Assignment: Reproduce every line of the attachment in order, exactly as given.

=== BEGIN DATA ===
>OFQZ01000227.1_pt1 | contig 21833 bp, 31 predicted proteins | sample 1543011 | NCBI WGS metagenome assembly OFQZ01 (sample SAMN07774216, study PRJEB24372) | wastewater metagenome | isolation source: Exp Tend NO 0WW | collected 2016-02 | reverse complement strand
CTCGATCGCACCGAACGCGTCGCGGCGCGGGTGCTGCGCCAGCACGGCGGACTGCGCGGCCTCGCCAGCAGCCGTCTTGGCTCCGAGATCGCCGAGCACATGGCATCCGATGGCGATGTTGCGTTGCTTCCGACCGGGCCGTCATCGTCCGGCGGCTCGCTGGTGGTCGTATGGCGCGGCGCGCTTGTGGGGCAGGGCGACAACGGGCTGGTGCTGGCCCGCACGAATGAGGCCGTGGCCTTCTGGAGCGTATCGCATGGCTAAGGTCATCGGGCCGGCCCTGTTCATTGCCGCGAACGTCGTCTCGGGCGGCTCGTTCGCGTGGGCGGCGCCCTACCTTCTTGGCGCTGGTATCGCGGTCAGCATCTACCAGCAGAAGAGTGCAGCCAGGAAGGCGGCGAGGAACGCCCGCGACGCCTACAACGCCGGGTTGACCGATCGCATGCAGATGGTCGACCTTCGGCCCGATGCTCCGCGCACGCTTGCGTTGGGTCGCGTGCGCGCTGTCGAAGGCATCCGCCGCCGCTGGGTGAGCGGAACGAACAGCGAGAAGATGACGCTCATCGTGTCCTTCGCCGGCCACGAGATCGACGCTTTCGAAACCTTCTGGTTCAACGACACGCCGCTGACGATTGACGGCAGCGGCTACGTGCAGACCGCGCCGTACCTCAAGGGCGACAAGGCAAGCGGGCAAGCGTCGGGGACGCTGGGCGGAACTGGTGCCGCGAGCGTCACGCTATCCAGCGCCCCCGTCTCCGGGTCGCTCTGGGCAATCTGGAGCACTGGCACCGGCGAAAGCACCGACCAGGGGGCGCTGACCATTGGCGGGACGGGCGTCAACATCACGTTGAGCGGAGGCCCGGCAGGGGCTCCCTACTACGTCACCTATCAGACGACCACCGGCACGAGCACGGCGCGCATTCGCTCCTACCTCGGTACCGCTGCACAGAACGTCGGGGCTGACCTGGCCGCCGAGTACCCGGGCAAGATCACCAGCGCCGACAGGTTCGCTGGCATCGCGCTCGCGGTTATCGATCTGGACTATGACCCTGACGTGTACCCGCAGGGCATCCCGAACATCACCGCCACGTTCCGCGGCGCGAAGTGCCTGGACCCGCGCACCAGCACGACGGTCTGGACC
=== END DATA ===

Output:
>OFQZ01000227.1_pt1 | contig 21833 bp, 31 predicted proteins | sample 1543011 | NCBI WGS metagenome assembly OFQZ01 (sample SAMN07774216, study PRJEB24372) | wastewater metagenome | isolation source: Exp Tend NO 0WW | collected 2016-02 | reverse complement strand
CTCGATCGCACCGAACGCGTCGCGGCGCGGGTGCTGCGCCAGCACGGCGGACTGCGCGGCCTCGCCAGCAGCCGTCTTGGCTCCGAGATCGCCGAGCACATGGCATCCGATGGCGATGTTGCGTTGCTTCCGACCGGGCCGTCATCGTCCGGCGGCTCGCTGGTGGTCGTATGGCGCGGCGCGCTTGTGGGGCAGGGCGACAACGGGCTGGTGCTGGCCCGCACGAATGAGGCCGTGGCCTTCTGGAGCGTATCGCATGGCTAAGGTCATCGGGCCGGCCCTGTTCATTGCCGCGAACGTCGTCTCGGGCGGCTCGTTCGCGTGGGCGGCGCCCTACCTTCTTGGCGCTGGTATCGCGGTCAGCATCTACCAGCAGAAGAGTGCAGCCAGGAAGGCGGCGAGGAACGCCCGCGACGCCTACAACGCCGGGTTGACCGATCGCATGCAGATGGTCGACCTTCGGCCCGATGCTCCGCGCACGCTTGCGTTGGGTCGCGTGCGCGCTGTCGAAGGCATCCGCCGCCGCTGGGTGAGCGGAACGAACAGCGAGAAGATGACGCTCATCGTGTCCTTCGCCGGCCACGAGATCGACGCTTTCGAAACCTTCTGGTTCAACGACACGCCGCTGACGATTGACGGCAGCGGCTACGTGCAGACCGCGCCGTACCTCAAGGGCGACAAGGCAAGCGGGCAAGCGTCGGGGACGCTGGGCGGAACTGGTGCCGCGAGCGTCACGCTATCCAGCGCCCCCGTCTCCGGGTCGCTCTGGGCAATCTGGAGCACTGGCACCGGCGAAAGCACCGACCAGGGGGCGCTGACCATTGGCGGGACGGGCGTCAACATCACGTTGAGCGGAGGCCCGGCAGGGGCTCCCTACTACGTCACCTATCAGACGACCACCGGCACGAGCACGGCGCGCATTCGCTCCTACCTCGGTACCGCTGCACAGAACGTCGGGGCTGACCTGGCCGCCGAGTACCCGGGCAAGATCACCAGCGCCGACAGGTTCGCTGGCATCGCGCTCGCGGTTATCGATCTGGACTATGACCCTGACGTGTACCCGCAGGGCATCCCGAACATCACCGCCACGTTCCGCGGCGCGAAGTGCCTGGACCCGCGCACCAGCACGACGGTCTGGACC